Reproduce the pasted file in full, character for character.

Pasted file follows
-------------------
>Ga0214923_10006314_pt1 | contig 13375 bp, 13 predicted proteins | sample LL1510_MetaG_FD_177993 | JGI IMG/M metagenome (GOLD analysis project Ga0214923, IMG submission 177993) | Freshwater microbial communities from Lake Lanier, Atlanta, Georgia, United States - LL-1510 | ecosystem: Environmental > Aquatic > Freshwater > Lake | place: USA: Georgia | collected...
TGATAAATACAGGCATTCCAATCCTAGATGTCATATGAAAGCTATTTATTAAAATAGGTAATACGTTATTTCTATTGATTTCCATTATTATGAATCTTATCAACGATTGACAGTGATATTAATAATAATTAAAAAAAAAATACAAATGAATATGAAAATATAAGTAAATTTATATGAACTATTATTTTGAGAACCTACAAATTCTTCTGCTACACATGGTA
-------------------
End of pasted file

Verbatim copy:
>Ga0214923_10006314_pt1 | contig 13375 bp, 13 predicted proteins | sample LL1510_MetaG_FD_177993 | JGI IMG/M metagenome (GOLD analysis project Ga0214923, IMG submission 177993) | Freshwater microbial communities from Lake Lanier, Atlanta, Georgia, United States - LL-1510 | ecosystem: Environmental > Aquatic > Freshwater > Lake | place: USA: Georgia | collected...
TGATAAATACAGGCATTCCAATCCTAGATGTCATATGAAAGCTATTTATTAAAATAGGTAATACGTTATTTCTATTGATTTCCATTATTATGAATCTTATCAACGATTGACAGTGATATTAATAATAATTAAAAAAAAAATACAAATGAATATGAAAATATAAGTAAATTTATATGAACTATTATTTTGAGAACCTACAAATTCTTCTGCTACACATGGTA